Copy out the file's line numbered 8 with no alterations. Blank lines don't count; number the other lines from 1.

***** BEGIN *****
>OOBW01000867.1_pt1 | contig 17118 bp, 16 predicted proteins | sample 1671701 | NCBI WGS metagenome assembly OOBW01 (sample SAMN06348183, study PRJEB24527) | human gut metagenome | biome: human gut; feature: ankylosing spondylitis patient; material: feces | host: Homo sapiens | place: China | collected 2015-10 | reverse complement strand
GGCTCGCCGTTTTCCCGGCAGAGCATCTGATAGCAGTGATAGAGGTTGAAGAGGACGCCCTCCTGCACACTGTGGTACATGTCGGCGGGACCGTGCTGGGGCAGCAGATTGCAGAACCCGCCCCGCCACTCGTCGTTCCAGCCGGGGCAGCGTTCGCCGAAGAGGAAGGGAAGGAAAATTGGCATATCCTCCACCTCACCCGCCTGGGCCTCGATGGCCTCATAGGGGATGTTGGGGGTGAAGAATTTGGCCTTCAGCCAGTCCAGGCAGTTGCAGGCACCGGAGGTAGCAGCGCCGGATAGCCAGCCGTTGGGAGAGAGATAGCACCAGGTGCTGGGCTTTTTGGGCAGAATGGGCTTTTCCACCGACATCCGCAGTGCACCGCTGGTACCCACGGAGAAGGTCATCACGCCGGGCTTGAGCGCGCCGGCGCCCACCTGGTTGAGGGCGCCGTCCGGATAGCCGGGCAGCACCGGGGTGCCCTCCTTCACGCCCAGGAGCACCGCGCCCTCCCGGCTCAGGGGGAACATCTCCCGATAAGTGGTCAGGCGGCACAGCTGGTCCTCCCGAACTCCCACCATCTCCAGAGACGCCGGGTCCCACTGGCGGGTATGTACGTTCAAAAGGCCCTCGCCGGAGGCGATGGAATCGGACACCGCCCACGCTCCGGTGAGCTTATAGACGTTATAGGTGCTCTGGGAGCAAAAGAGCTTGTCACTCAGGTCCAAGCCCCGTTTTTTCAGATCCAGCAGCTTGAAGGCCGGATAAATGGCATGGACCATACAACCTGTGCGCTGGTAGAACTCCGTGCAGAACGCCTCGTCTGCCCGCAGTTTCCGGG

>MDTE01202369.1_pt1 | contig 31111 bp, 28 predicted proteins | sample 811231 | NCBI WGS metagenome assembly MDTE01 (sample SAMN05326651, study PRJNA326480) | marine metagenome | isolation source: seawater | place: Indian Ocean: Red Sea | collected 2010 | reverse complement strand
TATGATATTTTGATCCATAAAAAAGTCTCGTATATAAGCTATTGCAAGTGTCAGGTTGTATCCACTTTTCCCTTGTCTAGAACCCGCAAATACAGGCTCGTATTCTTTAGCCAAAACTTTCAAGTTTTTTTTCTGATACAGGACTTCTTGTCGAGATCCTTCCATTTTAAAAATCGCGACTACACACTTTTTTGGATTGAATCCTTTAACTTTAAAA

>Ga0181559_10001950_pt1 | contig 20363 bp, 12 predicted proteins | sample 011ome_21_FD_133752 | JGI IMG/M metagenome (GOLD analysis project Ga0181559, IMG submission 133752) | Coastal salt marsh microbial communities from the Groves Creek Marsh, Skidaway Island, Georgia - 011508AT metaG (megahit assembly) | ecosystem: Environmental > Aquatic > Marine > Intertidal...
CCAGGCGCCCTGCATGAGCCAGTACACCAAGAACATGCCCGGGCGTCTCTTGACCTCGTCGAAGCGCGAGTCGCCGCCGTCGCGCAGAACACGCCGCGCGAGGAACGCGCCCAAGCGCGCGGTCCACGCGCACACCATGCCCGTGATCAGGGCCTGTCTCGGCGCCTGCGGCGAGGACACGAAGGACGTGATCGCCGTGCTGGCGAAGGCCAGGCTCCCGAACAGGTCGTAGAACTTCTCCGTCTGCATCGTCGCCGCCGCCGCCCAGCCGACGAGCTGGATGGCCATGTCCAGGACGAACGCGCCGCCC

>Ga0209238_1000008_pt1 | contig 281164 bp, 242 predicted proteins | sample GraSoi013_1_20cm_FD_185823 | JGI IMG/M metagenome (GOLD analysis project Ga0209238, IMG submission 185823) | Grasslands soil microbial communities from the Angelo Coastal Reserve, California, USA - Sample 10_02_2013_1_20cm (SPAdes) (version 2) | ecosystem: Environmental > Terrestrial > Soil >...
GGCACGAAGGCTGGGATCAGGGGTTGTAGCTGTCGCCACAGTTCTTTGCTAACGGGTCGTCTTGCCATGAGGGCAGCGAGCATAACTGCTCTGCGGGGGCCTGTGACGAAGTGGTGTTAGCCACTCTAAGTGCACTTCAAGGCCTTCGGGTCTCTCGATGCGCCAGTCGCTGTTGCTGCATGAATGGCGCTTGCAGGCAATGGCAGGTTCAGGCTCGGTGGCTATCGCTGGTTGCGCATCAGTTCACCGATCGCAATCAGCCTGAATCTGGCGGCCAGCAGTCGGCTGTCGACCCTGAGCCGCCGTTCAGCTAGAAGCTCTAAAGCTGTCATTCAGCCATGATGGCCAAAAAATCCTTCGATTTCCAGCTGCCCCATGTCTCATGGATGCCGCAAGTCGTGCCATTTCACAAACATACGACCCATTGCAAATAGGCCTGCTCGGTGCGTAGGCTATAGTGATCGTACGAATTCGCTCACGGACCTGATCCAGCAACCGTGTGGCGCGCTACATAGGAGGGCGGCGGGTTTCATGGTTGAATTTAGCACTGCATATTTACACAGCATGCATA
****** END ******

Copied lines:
GGCACGAAGGCTGGGATCAGGGGTTGTAGCTGTCGCCACAGTTCTTTGCTAACGGGTCGTCTTGCCATGAGGGCAGCGAGCATAACTGCTCTGCGGGGGCCTGTGACGAAGTGGTGTTAGCCACTCTAAGTGCACTTCAAGGCCTTCGGGTCTCTCGATGCGCCAGTCGCTGTTGCTGCATGAATGGCGCTTGCAGGCAATGGCAGGTTCAGGCTCGGTGGCTATCGCTGGTTGCGCATCAGTTCACCGATCGCAATCAGCCTGAATCTGGCGGCCAGCAGTCGGCTGTCGACCCTGAGCCGCCGTTCAGCTAGAAGCTCTAAAGCTGTCATTCAGCCATGATGGCCAAAAAATCCTTCGATTTCCAGCTGCCCCATGTCTCATGGATGCCGCAAGTCGTGCCATTTCACAAACATACGACCCATTGCAAATAGGCCTGCTCGGTGCGTAGGCTATAGTGATCGTACGAATTCGCTCACGGACCTGATCCAGCAACCGTGTGGCGCGCTACATAGGAGGGCGGCGGGTTTCATGGTTGAATTTAGCACTGCATATTTACACAGCATGCATA